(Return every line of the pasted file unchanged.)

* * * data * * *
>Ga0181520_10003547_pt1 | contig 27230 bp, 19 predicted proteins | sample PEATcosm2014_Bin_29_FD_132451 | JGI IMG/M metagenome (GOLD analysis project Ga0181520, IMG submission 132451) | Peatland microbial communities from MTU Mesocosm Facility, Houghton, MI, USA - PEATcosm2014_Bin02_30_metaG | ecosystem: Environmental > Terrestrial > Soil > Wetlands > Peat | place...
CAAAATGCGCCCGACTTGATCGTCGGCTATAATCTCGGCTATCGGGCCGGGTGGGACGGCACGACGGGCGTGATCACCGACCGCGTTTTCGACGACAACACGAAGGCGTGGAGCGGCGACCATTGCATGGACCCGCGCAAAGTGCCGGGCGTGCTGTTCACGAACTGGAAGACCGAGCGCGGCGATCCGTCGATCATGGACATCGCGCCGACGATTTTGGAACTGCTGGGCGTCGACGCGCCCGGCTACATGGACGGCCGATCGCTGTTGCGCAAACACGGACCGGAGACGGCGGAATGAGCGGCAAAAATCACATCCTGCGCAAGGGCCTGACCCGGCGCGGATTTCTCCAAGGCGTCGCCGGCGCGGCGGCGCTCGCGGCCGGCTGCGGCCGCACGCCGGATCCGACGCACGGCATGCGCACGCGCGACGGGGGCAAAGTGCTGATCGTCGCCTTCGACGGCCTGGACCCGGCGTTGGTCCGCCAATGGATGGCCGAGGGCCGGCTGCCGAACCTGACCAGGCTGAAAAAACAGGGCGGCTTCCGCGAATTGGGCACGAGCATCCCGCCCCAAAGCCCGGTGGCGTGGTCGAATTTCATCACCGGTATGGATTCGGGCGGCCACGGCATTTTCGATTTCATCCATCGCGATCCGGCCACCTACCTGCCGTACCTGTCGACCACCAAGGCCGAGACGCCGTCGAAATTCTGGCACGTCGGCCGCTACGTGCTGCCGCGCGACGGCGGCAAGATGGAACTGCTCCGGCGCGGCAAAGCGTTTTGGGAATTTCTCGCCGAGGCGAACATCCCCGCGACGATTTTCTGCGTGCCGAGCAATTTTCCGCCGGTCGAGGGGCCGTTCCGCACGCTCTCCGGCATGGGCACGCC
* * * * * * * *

>Ga0181520_10003547_pt1 | contig 27230 bp, 19 predicted proteins | sample PEATcosm2014_Bin_29_FD_132451 | JGI IMG/M metagenome (GOLD analysis project Ga0181520, IMG submission 132451) | Peatland microbial communities from MTU Mesocosm Facility, Houghton, MI, USA - PEATcosm2014_Bin02_30_metaG | ecosystem: Environmental > Terrestrial > Soil > Wetlands > Peat | place...
CAAAATGCGCCCGACTTGATCGTCGGCTATAATCTCGGCTATCGGGCCGGGTGGGACGGCACGACGGGCGTGATCACCGACCGCGTTTTCGACGACAACACGAAGGCGTGGAGCGGCGACCATTGCATGGACCCGCGCAAAGTGCCGGGCGTGCTGTTCACGAACTGGAAGACCGAGCGCGGCGATCCGTCGATCATGGACATCGCGCCGACGATTTTGGAACTGCTGGGCGTCGACGCGCCCGGCTACATGGACGGCCGATCGCTGTTGCGCAAACACGGACCGGAGACGGCGGAATGAGCGGCAAAAATCACATCCTGCGCAAGGGCCTGACCCGGCGCGGATTTCTCCAAGGCGTCGCCGGCGCGGCGGCGCTCGCGGCCGGCTGCGGCCGCACGCCGGATCCGACGCACGGCATGCGCACGCGCGACGGGGGCAAAGTGCTGATCGTCGCCTTCGACGGCCTGGACCCGGCGTTGGTCCGCCAATGGATGGCCGAGGGCCGGCTGCCGAACCTGACCAGGCTGAAAAAACAGGGCGGCTTCCGCGAATTGGGCACGAGCATCCCGCCCCAAAGCCCGGTGGCGTGGTCGAATTTCATCACCGGTATGGATTCGGGCGGCCACGGCATTTTCGATTTCATCCATCGCGATCCGGCCACCTACCTGCCGTACCTGTCGACCACCAAGGCCGAGACGCCGTCGAAATTCTGGCACGTCGGCCGCTACGTGCTGCCGCGCGACGGCGGCAAGATGGAACTGCTCCGGCGCGGCAAAGCGTTTTGGGAATTTCTCGCCGAGGCGAACATCCCCGCGACGATTTTCTGCGTGCCGAGCAATTTTCCGCCGGTCGAGGGGCCGTTCCGCACGCTCTCCGGCATGGGCACGCC